Reading time ( words)
HANZA Holding AB has signed a manufacturing agreement with a global developer of digital security solutions. Production will take place in HANZA's Swedish manufacturing cluster with an initial order value of approximately SEK 30 million annually.
The customer is a global security company that has developed a new standard for easy and secure access to computers, mobile devices, servers and Internet accounts. The purpose is to prevent unwanted data breaches.
“We are proud to be chosen as a manufacturing partner for this project, which is mainly due to two things. Partly our ability to meet the rigorous security requirements, where we work according to our information security certificate ISO27001. Partly our manufacturing concept, with a complete and flexible production environment that enables us to quickly adapt to volume increases," says Veronica Svensson, Sales Director Scandinavia.
Serial production is intended to start during the second quarter of 2022.
Jennifer Davis, Arch Systems
Buy new or make do? It’s an age-old debate for manufacturers who are trying to decide how best to manage machine assets inside their manufacturing facilities. New machines are expensive, but so is operating existing machines at a comparative deficit.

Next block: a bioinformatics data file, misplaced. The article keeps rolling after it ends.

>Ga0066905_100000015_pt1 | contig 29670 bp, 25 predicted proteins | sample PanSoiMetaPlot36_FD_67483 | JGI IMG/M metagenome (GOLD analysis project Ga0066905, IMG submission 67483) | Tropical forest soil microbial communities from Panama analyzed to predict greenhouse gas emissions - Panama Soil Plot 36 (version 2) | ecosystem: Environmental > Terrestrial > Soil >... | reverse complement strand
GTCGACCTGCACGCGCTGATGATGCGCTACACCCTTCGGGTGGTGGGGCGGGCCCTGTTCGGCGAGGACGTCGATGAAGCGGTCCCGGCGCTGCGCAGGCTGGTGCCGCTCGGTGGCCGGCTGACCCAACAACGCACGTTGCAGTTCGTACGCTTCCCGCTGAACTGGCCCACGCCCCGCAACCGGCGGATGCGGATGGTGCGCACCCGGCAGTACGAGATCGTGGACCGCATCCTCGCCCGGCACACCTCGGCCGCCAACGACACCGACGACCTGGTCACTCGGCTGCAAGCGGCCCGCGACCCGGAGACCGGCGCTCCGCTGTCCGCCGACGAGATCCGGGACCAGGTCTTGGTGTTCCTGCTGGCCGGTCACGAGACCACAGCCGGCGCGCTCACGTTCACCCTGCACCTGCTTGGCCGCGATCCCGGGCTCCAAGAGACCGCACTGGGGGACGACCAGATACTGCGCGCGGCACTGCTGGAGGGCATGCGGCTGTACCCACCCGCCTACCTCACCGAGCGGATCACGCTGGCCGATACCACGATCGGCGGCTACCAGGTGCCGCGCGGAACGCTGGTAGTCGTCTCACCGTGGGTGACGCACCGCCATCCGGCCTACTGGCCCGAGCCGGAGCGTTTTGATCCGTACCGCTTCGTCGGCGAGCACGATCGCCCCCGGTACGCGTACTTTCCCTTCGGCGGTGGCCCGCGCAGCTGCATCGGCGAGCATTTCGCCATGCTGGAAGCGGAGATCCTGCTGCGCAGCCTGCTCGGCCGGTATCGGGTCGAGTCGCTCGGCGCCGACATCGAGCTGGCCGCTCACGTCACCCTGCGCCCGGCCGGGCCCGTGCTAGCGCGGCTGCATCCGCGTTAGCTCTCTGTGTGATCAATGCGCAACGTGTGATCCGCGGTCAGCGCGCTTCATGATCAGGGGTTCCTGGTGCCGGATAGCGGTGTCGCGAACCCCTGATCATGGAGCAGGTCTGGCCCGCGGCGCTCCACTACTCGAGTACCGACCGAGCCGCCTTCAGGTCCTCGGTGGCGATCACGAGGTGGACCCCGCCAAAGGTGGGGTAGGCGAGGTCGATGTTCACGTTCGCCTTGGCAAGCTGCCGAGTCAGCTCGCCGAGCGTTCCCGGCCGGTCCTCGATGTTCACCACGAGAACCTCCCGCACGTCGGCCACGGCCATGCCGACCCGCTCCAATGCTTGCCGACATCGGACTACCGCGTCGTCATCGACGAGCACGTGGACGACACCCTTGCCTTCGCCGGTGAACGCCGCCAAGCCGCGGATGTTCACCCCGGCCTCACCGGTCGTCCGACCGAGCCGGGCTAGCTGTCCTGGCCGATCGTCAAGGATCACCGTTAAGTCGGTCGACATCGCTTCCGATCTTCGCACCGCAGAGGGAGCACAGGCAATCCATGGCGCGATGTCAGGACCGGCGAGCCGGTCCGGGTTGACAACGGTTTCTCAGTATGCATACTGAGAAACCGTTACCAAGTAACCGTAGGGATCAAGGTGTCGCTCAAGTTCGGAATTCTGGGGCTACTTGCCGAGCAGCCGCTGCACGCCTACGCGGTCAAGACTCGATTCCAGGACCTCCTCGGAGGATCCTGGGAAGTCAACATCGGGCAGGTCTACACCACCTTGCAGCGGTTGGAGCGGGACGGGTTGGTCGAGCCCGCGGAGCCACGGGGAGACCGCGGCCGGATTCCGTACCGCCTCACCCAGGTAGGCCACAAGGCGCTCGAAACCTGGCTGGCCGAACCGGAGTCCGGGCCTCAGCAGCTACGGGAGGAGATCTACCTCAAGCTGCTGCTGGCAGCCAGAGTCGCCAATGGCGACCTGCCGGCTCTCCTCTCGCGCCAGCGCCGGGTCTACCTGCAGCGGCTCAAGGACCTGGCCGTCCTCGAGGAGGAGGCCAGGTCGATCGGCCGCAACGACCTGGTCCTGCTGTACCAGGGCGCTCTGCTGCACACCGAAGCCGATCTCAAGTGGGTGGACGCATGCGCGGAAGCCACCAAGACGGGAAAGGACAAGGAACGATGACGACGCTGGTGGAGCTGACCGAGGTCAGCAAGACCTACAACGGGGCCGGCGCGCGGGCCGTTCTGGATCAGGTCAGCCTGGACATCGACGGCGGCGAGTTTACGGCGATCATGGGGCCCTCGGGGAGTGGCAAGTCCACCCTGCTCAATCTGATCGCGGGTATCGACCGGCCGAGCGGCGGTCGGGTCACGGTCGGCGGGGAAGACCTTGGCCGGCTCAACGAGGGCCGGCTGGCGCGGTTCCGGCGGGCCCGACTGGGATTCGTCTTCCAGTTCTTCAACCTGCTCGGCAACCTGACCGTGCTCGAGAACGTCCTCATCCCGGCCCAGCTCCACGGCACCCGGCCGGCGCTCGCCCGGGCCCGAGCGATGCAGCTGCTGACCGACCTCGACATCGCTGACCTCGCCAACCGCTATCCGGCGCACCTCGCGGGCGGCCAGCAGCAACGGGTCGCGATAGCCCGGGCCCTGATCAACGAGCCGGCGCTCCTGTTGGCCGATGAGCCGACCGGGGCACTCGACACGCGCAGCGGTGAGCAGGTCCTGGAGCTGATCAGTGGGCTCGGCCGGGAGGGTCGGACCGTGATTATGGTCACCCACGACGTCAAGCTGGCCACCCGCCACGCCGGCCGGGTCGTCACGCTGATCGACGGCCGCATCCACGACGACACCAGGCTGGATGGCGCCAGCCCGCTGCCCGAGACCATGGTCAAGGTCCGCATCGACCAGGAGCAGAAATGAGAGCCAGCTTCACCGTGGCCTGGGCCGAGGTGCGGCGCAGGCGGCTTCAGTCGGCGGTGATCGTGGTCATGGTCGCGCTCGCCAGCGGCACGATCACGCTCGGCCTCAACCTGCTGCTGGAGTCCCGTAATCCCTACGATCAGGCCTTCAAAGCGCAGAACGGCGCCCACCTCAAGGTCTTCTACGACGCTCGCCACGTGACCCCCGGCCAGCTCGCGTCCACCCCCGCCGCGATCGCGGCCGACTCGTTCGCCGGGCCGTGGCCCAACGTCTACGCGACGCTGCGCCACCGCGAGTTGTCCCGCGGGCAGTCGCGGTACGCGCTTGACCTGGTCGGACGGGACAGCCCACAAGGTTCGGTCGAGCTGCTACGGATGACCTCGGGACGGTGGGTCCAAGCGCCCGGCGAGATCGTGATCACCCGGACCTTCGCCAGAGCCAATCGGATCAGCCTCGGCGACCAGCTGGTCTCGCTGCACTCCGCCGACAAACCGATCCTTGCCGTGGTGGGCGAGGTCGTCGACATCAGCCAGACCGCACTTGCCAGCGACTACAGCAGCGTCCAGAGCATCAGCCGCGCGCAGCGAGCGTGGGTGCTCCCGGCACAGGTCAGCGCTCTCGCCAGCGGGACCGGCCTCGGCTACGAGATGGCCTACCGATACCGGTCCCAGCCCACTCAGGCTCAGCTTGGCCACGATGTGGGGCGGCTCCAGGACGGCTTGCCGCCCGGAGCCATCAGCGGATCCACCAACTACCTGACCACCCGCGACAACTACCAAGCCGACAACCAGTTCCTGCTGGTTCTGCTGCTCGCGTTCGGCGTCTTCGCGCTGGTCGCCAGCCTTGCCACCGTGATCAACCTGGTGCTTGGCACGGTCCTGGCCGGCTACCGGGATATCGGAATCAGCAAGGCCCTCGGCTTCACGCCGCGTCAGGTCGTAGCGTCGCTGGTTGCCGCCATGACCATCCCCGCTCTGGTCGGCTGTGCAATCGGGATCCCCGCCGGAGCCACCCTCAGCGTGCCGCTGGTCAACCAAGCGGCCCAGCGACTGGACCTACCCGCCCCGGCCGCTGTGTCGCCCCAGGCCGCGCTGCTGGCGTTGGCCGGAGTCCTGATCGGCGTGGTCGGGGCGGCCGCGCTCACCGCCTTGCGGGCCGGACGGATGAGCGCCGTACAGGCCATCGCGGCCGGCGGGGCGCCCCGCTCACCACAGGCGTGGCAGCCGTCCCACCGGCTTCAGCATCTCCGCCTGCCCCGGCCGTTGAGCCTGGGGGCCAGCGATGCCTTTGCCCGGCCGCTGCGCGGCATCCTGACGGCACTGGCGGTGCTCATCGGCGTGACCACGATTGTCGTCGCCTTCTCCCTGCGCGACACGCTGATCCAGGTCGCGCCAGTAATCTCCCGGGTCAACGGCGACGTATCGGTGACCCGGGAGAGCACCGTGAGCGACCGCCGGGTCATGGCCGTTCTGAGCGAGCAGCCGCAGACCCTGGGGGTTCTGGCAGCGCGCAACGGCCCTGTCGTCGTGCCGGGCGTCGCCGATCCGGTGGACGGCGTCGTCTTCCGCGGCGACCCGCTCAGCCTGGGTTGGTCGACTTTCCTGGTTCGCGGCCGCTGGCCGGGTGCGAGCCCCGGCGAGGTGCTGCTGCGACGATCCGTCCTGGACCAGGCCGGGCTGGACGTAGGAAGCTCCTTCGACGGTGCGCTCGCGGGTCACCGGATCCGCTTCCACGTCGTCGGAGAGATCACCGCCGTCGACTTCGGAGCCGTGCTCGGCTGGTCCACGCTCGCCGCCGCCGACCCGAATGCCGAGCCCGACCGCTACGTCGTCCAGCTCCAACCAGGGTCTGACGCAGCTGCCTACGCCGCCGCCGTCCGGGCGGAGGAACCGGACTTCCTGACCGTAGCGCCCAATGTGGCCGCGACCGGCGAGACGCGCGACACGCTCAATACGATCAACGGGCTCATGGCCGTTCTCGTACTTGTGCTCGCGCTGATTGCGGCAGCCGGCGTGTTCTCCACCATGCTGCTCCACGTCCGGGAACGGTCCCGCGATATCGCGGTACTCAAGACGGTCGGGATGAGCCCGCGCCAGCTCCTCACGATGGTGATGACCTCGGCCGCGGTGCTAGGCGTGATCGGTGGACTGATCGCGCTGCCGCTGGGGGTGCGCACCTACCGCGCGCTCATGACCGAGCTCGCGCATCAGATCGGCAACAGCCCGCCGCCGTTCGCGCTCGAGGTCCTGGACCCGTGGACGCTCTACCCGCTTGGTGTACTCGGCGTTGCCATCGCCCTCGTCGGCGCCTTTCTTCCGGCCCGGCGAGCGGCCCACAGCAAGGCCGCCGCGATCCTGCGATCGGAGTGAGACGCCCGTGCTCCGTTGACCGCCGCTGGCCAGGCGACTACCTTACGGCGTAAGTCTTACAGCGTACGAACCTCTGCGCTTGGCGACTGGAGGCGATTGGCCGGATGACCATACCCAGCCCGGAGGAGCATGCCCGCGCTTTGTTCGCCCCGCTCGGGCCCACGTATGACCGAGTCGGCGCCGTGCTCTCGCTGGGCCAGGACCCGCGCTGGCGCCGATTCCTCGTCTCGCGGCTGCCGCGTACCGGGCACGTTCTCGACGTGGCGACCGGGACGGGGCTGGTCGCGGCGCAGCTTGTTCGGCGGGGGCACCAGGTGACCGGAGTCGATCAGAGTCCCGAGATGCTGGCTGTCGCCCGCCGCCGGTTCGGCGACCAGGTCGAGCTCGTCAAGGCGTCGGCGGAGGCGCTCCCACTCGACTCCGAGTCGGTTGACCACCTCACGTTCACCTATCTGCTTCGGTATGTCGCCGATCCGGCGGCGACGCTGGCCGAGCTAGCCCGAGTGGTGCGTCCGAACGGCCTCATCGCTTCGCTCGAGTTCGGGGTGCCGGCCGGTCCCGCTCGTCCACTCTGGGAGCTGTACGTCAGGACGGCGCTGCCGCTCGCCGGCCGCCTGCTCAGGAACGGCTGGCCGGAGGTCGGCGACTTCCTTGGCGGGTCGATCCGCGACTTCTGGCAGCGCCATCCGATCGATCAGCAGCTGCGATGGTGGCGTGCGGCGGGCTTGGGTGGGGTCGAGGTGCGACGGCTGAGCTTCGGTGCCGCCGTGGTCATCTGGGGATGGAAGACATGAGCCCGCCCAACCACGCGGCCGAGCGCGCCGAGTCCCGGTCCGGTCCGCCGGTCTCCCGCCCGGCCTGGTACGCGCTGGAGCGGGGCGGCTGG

Duane Benson, Screaming Circuits
It’s easy to frame all our supply chain woes around the COVID-19 pandemic. However, at Screaming Circuits, we started receiving dire warnings about component shortages in early 2018. At that time, we were told that the supply upheaval could last years and that we should expect it to get much worse before it got better. Now, four years later, I would say those warnings nailed it.
Zac Elliott, Siemens Digital Industries Software
Let’s face it, in the past, electronics manufacturing has not been a big business for North America. A majority of electronics are assembled in Asia where supply chains and operating costs offer many economic advantages. In North America, the electronics manufacturing industry has been generally focused on lower volume, high-cost devices, while higher volume products are produced elsewhere. However, the COVID pandemic and various legislation in the U.S. are changing the situation, making electronics manufacturing in North America a more attractive option. How can factories in North America compete for the same type of manufacturing traditionally performed in lower-cost regions?